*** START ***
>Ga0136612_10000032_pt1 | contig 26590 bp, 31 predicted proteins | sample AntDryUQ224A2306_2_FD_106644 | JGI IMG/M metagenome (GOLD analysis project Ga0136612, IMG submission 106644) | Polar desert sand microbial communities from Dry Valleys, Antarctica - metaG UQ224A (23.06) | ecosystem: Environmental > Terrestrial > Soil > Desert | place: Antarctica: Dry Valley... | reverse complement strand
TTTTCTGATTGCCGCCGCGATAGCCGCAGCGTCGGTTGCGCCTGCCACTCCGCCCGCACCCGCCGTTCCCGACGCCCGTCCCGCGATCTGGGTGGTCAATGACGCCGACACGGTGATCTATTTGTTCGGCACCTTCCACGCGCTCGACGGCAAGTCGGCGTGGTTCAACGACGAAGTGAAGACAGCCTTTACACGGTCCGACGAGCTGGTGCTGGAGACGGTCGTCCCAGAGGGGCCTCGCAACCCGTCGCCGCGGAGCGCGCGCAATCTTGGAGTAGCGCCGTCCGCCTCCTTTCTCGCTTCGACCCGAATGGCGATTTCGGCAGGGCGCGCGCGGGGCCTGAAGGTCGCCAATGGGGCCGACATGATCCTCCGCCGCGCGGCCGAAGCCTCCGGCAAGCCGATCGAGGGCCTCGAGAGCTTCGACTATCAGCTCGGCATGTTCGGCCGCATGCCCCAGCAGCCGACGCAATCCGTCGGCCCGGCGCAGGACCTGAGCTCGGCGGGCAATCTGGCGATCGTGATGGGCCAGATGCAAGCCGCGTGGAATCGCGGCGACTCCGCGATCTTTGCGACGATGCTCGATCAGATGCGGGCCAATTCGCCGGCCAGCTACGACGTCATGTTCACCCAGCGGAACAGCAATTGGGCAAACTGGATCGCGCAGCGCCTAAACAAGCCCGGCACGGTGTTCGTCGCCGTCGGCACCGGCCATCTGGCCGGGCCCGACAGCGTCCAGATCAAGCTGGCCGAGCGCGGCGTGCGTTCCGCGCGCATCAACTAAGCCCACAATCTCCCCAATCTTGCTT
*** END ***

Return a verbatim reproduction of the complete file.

>Ga0136612_10000032_pt1 | contig 26590 bp, 31 predicted proteins | sample AntDryUQ224A2306_2_FD_106644 | JGI IMG/M metagenome (GOLD analysis project Ga0136612, IMG submission 106644) | Polar desert sand microbial communities from Dry Valleys, Antarctica - metaG UQ224A (23.06) | ecosystem: Environmental > Terrestrial > Soil > Desert | place: Antarctica: Dry Valley... | reverse complement strand
TTTTCTGATTGCCGCCGCGATAGCCGCAGCGTCGGTTGCGCCTGCCACTCCGCCCGCACCCGCCGTTCCCGACGCCCGTCCCGCGATCTGGGTGGTCAATGACGCCGACACGGTGATCTATTTGTTCGGCACCTTCCACGCGCTCGACGGCAAGTCGGCGTGGTTCAACGACGAAGTGAAGACAGCCTTTACACGGTCCGACGAGCTGGTGCTGGAGACGGTCGTCCCAGAGGGGCCTCGCAACCCGTCGCCGCGGAGCGCGCGCAATCTTGGAGTAGCGCCGTCCGCCTCCTTTCTCGCTTCGACCCGAATGGCGATTTCGGCAGGGCGCGCGCGGGGCCTGAAGGTCGCCAATGGGGCCGACATGATCCTCCGCCGCGCGGCCGAAGCCTCCGGCAAGCCGATCGAGGGCCTCGAGAGCTTCGACTATCAGCTCGGCATGTTCGGCCGCATGCCCCAGCAGCCGACGCAATCCGTCGGCCCGGCGCAGGACCTGAGCTCGGCGGGCAATCTGGCGATCGTGATGGGCCAGATGCAAGCCGCGTGGAATCGCGGCGACTCCGCGATCTTTGCGACGATGCTCGATCAGATGCGGGCCAATTCGCCGGCCAGCTACGACGTCATGTTCACCCAGCGGAACAGCAATTGGGCAAACTGGATCGCGCAGCGCCTAAACAAGCCCGGCACGGTGTTCGTCGCCGTCGGCACCGGCCATCTGGCCGGGCCCGACAGCGTCCAGATCAAGCTGGCCGAGCGCGGCGTGCGTTCCGCGCGCATCAACTAAGCCCACAATCTCCCCAATCTTGCTT